Input/Output for lines of text

From Rosetta Code
Input/Output for lines of text is a draft programming task. It is not yet considered ready to be promoted as a complete task, for reasons that should be found in its talk page.
This task has been flagged for clarification. Code on this page in its current state may be flagged incorrect once this task has been clarified. See this page's Talk page for discussion.


Task

The first line contains the number of lines to follow, followed by that number of lines of text on   STDIN.

Write to   STDOUT   each line of input by passing it to a method as an intermediate step. The code should demonstrate these 3 things.


Sample input with corresponding output

Input

3
hello
hello world
Pack my Box with 5 dozen liquor jugs 

Output

hello
hello world
Pack my Box with 5 dozen liquor jugs


Related tasks



11l[edit]

Translation of: Python
F do_stuff(words)
   print(words)

V linecount = Int(input())
L 1..linecount
   V line = input()
   do_stuff(line)

Action![edit]

The user must type in the monitor the following command after compilation and before running the program!
SET EndProg=*
CARD EndProg ;required for ALLOCATE.ACT

INCLUDE "D2:ALLOCATE.ACT" ;from the Action! Tool Kit. You must type 'SET EndProg=*' from the monitor after compiling, but before running this program!

PROC Main()
  DEFINE PTR="CARD"
  BYTE i,nLines
  PTR ARRAY lines(256)
  CHAR ARRAY line(256),p

  AllocInit(0)
  Put(125) PutE()

  nLines=InputB()
  IF nLines=0 THEN RETURN FI

  FOR i=0 TO nLines-1
  DO
    InputS(line)
    p=Alloc(line(0)+1)
    MoveBlock(p,line,line(0)+1)
    lines(i)=p
  OD

  PutE()
  FOR i=0 TO nLines-1
  DO
    p=lines(i)
    PrintE(p)
  OD

  FOR i=0 TO nLines-1
  DO
    p=lines(i)
    Free(p,p(0)+1)
    lines(i)=0
  OD
  nLines=0
RETURN
Output:

Screenshot from Atari 8-bit computer

3
hello
hello world
Pack my Box with 5 dozen liquor jugs

hello
hello world
Pack my Box with 5 dozen liquor jugs

Ada[edit]

--
-- The first line contains the number of lines to follow, followed by that
-- number of lines of text on   STDIN.
--
-- Write to   STDOUT   each line of input by passing it to a method as an
-- intermediate step. The code should demonstrate these 3 things.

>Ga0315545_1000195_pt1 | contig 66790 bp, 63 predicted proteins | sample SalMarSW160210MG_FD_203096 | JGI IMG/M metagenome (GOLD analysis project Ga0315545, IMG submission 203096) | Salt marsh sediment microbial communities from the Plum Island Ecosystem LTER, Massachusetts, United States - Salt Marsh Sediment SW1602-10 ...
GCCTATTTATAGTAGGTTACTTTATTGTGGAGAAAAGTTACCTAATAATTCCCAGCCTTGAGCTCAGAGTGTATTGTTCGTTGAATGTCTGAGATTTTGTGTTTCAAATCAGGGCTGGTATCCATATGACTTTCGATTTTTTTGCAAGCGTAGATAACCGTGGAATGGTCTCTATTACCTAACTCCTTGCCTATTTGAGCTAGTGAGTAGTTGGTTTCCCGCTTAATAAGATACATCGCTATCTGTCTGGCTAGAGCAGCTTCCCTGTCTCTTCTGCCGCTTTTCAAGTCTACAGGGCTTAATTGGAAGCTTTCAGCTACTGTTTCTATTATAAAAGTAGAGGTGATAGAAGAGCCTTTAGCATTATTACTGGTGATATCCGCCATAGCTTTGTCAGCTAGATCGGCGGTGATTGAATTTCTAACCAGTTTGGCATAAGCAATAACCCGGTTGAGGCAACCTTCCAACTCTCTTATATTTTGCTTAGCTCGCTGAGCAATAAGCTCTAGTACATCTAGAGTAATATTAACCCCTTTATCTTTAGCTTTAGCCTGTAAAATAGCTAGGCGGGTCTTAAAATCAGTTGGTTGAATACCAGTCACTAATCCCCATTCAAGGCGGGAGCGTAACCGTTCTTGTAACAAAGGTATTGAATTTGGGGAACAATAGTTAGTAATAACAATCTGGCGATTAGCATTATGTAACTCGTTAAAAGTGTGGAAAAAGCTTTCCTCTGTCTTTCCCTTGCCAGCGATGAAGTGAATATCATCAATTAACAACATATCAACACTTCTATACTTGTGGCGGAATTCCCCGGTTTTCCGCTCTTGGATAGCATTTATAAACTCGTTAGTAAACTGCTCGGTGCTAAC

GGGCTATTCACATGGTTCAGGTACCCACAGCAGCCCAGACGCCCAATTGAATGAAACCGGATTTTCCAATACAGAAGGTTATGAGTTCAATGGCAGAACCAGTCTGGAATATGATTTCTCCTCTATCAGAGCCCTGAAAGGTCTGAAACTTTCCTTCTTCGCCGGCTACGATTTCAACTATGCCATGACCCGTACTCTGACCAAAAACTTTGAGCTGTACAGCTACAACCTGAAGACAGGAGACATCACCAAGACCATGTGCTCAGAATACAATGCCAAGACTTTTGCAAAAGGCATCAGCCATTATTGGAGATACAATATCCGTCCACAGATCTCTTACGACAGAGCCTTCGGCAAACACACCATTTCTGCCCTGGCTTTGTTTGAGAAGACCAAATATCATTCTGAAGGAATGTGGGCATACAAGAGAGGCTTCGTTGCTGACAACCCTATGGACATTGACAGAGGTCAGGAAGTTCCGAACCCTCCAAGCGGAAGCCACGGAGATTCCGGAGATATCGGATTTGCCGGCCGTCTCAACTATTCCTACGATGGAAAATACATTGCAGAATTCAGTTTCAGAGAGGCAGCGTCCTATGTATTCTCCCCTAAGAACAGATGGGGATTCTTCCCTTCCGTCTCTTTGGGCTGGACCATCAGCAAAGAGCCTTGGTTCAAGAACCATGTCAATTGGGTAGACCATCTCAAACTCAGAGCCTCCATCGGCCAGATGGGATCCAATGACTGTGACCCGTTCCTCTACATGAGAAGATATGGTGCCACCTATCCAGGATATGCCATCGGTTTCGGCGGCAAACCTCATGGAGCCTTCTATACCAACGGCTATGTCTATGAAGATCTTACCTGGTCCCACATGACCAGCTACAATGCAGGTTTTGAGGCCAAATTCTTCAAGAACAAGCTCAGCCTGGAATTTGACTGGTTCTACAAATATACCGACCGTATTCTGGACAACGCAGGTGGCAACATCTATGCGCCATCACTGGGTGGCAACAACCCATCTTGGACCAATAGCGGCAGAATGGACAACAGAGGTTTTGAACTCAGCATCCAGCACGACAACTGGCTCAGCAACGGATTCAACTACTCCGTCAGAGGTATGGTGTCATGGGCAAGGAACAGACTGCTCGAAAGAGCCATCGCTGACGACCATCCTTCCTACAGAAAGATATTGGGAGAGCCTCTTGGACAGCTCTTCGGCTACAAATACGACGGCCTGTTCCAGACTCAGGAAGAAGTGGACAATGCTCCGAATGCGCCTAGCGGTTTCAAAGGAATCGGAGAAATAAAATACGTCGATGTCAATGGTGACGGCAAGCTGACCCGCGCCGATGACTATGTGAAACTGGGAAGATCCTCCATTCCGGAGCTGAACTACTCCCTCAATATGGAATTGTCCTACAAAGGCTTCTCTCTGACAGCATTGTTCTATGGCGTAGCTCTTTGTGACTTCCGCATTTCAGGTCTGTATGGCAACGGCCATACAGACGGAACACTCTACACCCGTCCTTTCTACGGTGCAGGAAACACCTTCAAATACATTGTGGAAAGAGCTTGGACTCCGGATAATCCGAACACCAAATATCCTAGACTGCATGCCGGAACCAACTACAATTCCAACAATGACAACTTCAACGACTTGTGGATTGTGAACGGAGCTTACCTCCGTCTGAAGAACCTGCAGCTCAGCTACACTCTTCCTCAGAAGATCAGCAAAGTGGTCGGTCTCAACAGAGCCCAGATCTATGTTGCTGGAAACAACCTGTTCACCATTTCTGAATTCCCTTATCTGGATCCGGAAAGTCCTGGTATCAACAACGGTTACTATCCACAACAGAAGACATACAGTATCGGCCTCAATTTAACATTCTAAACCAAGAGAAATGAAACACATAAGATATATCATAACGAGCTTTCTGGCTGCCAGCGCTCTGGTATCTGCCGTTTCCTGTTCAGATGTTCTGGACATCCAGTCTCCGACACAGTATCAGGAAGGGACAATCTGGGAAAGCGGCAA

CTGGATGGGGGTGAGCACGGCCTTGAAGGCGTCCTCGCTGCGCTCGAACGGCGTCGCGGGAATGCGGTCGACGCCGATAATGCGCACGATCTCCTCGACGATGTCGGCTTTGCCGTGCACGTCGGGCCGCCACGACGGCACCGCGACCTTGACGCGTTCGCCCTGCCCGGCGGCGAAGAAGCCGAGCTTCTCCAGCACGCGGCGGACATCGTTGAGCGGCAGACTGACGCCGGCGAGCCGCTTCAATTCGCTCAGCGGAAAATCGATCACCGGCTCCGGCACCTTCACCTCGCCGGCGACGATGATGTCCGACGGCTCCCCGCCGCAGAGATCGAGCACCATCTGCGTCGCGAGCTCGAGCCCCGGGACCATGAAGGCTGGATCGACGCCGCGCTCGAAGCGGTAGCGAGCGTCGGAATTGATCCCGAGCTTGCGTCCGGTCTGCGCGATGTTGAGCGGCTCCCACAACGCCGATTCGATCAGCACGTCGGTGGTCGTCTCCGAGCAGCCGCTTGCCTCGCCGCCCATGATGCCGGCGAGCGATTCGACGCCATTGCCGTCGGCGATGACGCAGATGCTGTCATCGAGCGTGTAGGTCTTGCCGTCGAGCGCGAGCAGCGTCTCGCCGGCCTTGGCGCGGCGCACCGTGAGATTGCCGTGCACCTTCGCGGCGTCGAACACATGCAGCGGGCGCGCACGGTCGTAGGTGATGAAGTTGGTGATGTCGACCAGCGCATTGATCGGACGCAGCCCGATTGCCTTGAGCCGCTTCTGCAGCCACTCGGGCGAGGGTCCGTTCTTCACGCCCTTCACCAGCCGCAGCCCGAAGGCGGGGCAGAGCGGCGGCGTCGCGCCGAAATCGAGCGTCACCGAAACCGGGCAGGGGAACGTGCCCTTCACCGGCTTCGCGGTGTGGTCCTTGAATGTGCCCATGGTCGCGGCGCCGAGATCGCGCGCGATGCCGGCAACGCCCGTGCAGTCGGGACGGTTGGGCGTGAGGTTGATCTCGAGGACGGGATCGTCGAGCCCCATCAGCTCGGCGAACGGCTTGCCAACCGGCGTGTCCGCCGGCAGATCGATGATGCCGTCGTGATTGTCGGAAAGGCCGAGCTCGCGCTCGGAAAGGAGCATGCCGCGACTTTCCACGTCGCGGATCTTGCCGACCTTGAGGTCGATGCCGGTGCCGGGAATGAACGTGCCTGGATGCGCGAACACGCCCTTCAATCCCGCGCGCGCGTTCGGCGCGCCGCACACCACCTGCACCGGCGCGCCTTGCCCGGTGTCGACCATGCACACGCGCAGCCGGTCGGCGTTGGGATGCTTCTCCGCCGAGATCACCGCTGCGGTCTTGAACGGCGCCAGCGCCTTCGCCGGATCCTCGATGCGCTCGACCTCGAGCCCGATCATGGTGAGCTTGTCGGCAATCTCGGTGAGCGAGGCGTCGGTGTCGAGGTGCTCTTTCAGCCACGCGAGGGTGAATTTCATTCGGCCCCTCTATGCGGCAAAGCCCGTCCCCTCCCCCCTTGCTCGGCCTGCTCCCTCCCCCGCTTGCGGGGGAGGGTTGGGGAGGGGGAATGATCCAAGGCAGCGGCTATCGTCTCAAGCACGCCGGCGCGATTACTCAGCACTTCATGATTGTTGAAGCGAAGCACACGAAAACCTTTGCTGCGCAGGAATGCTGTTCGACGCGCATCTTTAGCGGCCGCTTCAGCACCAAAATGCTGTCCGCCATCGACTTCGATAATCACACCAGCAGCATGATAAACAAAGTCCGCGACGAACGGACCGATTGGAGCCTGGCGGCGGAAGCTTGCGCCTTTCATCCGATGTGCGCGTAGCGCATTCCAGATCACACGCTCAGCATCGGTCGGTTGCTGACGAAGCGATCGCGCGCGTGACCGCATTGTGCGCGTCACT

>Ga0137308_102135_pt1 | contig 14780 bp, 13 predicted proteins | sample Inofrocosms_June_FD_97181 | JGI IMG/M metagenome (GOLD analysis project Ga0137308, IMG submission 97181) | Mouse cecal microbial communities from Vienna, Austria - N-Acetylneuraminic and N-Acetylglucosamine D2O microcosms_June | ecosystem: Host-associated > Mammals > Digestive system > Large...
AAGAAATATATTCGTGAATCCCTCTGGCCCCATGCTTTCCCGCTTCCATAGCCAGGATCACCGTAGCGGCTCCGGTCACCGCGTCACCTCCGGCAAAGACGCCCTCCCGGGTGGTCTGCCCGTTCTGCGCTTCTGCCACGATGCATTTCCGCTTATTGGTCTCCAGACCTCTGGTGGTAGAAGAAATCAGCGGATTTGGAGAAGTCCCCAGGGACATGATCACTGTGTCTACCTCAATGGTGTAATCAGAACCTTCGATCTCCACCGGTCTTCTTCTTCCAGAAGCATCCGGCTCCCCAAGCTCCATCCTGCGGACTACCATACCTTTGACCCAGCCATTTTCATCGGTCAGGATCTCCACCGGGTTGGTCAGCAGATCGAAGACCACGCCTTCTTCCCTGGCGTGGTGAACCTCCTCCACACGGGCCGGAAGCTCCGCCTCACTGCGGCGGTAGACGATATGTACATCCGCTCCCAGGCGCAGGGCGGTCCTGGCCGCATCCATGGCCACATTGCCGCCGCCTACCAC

--

with Ada.Text_IO; use Ada.Text_IO;
with Ada.Integer_Text_IO; use Ada.Integer_Text_IO;

procedure Main is
   Num_Lines : Integer;
begin
   Get(Num_Lines);
   Skip_Line;
   for I in 1..Num_Lines loop
      Put_Line(Get_Line);
   end loop;
end Main;

Input:

3
hello
hello world
Pack my Box with 5 dozen liquor jugs 
Output:
hello
hello world
Pack my Box with 5 dozen liquor jugs

ALGOL 68[edit]

Works with: ALGOL 68G version Any - tested with release 2.8.win32
# outputs line plus a newline                                #
PROC show line = ( STRING line )VOID:
    print( ( line, newline ) );

# copy the lines with an loop with an anonymous loop counter #
# as the loop limit is evaluated only once, we can read the  #
# number of lines in the "TO" part                           #
TO ( INT n; read( ( n, newline ) ); n )
DO
    show line( ( STRING line; read( ( line, newline ) ); line ) )
OD

ALGOL W[edit]

begin
    % outputs line on a newline %
    procedure showLine ( string(80) value line ); write( line );

    string(80) line;
    integer lineCount;
    read( lineCount );
    for lineNumber := 1 until lineCount do begin
        read( line );
        showLine( line )
    end for_lineNumber
end.

Applesoft BASIC[edit]

 100  GOSUB 230"INPUT LINE"
 110  LET N =  VAL (L$) - 1
 120  IF N < 0 THEN  END 
 130  DIM L$(N)
 140  FOR I = 0 TO N
 150      GOSUB 230"INPUT LINE"
 160      LET L$(I) = L$
 170  NEXT I
 190  FOR I = 0 TO N
 200      PRINT L$(I)
 210  NEXT 
 220  END 
 230  LET L$ = ""